Brand says she's leaving DOJ because she couldn't pass up job opportunity

Brand says she's leaving DOJ because she couldn't pass up job opportunity
© Greg Nash

Outgoing Associate Attorney General Rachel Brand said Thursday that she would have been "very happy to stay" at the Department of Justice (DOJ) but was offered an opportunity in the private sector she couldn't pass up. 

Brand is stepping down from the No. 3 post at DOJ after nine months on the job to become Walmart's executive vice president of global governance and corporate secretary. 

"Sometimes, something comes up unexpectedly and you just can’t pass it up," Brand told members of the Federalist Society at a luncheon in Washington, according to The National Law Journal. "That’s all there is to it."

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Brand's comments appeared to dismiss reports that she had decided to leave the DOJ amid concerns that she would be asked to oversee the criminal investigation into Russian meddling in the 2016 election.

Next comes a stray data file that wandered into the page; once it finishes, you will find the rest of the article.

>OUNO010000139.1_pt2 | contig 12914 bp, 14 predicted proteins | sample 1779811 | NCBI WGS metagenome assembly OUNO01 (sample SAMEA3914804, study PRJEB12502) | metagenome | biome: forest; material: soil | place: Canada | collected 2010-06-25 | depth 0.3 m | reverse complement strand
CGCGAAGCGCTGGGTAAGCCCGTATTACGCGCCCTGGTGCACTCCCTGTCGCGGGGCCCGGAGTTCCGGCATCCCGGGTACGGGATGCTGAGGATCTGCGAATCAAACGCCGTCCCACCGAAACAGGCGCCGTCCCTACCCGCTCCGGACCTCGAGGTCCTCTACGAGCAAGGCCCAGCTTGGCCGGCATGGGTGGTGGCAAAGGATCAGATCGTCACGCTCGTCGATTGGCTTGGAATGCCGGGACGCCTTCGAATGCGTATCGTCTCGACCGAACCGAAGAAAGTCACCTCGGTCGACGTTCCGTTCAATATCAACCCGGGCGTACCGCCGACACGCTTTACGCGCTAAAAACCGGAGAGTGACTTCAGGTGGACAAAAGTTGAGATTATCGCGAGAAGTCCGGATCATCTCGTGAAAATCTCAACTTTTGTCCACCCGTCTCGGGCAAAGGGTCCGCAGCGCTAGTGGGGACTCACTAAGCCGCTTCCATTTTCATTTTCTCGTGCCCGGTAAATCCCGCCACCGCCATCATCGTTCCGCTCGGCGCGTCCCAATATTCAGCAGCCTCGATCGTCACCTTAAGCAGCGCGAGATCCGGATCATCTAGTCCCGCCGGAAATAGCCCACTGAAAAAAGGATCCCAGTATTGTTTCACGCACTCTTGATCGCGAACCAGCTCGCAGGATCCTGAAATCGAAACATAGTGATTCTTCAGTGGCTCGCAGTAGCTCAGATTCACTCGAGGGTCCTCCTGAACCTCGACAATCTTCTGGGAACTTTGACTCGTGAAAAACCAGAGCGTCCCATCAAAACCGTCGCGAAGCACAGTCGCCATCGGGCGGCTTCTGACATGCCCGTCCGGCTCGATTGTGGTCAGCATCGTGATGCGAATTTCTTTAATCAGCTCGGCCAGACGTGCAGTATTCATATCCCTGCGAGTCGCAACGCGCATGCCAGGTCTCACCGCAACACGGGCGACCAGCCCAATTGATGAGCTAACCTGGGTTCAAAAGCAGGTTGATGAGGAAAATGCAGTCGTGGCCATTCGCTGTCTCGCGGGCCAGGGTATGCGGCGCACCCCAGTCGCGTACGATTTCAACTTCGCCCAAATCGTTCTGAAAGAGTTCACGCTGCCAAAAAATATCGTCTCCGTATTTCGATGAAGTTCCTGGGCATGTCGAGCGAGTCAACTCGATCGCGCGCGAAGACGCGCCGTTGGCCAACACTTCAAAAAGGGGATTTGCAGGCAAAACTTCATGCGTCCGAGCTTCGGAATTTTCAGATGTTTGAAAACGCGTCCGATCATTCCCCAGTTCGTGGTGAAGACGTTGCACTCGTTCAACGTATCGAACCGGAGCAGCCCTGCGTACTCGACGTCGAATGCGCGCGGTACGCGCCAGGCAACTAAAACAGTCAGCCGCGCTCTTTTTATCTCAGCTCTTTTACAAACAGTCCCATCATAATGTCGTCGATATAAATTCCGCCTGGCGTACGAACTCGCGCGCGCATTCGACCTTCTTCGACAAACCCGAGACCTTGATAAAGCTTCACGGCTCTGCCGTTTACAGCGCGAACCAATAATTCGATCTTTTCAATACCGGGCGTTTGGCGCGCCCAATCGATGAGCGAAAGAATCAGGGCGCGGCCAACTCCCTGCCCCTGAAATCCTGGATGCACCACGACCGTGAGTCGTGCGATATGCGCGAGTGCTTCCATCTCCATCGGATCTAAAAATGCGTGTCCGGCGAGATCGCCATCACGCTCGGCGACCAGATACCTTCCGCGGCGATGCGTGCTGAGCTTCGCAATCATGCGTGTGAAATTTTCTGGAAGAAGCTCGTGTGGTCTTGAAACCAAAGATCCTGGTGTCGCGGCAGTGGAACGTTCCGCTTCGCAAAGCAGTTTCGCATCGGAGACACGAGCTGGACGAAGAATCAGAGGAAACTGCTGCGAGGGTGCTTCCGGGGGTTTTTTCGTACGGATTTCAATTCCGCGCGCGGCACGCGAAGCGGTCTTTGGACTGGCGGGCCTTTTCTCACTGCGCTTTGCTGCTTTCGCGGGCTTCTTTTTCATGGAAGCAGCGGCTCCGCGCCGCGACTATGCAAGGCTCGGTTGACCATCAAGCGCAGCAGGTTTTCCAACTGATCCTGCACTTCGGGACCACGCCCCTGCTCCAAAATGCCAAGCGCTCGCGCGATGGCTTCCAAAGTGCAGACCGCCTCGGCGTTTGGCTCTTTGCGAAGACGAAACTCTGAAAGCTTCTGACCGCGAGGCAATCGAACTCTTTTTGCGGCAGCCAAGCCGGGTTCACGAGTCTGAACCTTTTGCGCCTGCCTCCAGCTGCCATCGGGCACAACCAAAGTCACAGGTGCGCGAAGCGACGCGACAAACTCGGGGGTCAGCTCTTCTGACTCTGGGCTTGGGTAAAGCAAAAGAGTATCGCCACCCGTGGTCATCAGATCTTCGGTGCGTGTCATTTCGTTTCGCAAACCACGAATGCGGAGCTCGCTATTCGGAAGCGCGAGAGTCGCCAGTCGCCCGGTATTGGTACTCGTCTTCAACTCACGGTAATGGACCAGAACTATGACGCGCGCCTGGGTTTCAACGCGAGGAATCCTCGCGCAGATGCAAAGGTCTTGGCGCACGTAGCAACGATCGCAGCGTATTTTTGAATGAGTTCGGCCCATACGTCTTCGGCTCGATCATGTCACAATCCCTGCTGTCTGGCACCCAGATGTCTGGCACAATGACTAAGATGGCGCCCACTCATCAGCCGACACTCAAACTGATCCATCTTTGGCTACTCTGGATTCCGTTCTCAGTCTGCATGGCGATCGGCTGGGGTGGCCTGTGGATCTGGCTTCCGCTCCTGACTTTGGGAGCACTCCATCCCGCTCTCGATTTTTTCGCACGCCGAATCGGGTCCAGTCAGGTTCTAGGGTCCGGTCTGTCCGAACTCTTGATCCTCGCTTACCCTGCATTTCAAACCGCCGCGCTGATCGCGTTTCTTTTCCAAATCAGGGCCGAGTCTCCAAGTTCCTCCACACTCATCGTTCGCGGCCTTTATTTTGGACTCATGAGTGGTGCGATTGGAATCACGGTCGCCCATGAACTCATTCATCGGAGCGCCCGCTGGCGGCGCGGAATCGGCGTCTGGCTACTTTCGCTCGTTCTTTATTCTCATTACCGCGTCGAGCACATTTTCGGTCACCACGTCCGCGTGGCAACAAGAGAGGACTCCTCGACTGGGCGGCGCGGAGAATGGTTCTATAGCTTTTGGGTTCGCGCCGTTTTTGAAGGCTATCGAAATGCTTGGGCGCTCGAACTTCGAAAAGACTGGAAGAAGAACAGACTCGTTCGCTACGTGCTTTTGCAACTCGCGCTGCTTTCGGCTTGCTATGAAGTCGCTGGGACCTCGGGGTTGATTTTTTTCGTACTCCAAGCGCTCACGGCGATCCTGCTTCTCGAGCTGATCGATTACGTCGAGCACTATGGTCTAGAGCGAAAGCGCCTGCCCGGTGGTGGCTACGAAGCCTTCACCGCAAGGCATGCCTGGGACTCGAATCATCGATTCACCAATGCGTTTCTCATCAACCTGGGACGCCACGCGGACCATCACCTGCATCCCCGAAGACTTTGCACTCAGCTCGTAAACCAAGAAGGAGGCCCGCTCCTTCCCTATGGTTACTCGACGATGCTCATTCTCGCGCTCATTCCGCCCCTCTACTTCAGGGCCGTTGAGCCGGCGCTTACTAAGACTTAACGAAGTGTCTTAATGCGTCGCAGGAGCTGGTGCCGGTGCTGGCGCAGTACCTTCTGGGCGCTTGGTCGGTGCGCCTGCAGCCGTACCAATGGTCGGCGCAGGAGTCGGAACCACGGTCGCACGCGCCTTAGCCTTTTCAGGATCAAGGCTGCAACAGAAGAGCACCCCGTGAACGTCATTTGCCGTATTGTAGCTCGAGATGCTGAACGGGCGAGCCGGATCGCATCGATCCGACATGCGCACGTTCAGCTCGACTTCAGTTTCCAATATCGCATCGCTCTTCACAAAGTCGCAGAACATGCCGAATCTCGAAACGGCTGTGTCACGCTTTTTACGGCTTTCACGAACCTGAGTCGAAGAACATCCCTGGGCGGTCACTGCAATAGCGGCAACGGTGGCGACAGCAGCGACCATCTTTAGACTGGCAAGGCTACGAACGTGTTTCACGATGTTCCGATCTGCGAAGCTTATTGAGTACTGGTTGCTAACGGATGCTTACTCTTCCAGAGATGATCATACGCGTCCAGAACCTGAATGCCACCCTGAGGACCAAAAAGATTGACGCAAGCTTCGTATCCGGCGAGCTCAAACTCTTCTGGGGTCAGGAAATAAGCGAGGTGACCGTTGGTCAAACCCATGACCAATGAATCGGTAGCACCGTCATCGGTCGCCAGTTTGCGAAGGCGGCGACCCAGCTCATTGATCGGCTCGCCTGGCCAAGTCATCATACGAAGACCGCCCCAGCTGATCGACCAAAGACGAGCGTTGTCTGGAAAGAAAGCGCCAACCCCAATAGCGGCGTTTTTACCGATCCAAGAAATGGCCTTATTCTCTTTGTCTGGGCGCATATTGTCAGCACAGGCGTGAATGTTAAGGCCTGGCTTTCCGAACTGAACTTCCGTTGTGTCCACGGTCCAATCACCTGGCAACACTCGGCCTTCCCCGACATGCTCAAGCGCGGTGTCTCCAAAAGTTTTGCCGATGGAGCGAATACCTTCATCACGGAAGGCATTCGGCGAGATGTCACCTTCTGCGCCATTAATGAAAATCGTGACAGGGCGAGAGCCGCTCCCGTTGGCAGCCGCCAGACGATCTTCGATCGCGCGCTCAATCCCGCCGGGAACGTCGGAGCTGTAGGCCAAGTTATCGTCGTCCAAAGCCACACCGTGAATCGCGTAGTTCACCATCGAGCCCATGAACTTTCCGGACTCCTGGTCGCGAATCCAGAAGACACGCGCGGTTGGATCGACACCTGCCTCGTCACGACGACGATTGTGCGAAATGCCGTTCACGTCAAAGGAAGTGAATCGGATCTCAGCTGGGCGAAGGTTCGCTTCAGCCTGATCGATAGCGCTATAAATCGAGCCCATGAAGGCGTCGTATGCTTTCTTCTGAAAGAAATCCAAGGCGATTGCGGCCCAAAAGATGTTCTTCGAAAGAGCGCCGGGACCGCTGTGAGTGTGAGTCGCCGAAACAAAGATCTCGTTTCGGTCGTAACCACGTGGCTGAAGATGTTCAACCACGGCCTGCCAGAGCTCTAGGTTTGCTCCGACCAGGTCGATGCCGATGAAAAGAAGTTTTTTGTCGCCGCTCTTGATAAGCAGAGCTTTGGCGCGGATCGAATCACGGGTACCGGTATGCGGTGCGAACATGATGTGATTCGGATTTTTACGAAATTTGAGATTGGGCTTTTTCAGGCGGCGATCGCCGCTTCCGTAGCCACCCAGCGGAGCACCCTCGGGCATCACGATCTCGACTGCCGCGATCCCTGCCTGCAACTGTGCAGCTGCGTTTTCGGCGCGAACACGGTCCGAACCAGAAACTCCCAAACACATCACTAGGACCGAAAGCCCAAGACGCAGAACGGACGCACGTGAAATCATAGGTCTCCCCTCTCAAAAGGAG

That probe, which is being conducted by special counsel Robert MuellerRobert Swan MuellerSasse: US should applaud choice of Mueller to lead Russia probe MORE, is currently overseen by Deputy Attorney General Rod RosensteinRod Jay RosensteinThe Hill's 12:30 Report: Trump steps up attacks on McCain Rosenstein still working at DOJ despite plans to leave in mid-March Graham says he'll probe Rosenstein's 25th Amendment remarks MORE. He took over the investigation after Attorney General Jeff SessionsJefferson (Jeff) Beauregard SessionsRosenstein still working at DOJ despite plans to leave in mid-March Juan Williams: Don't rule out impeaching Trump O'Rourke on impeachment: 2020 vote may be best way to 'resolve' Trump MORE recused himself from the matter last year.

As the No. 3 official at the department, Brand would be next in line to take over the probe if Rosenstein were to be relieved of the responsibility.

President TrumpDonald John TrumpDem lawmaker says Electoral College was 'conceived' as way to perpetuate slavery Stanley Cup champion Washington Capitals to visit White House on Monday Transportation Dept requests formal audit of Boeing 737 Max certification MORE has repeatedly criticized Rosenstein's handling of the probe, particularly his decision to appoint a special counsel, prompting speculation that the president could move to fire the deputy attorney general. 

The White House has sought to quell rumors that Trump is considering ousting Rosenstein.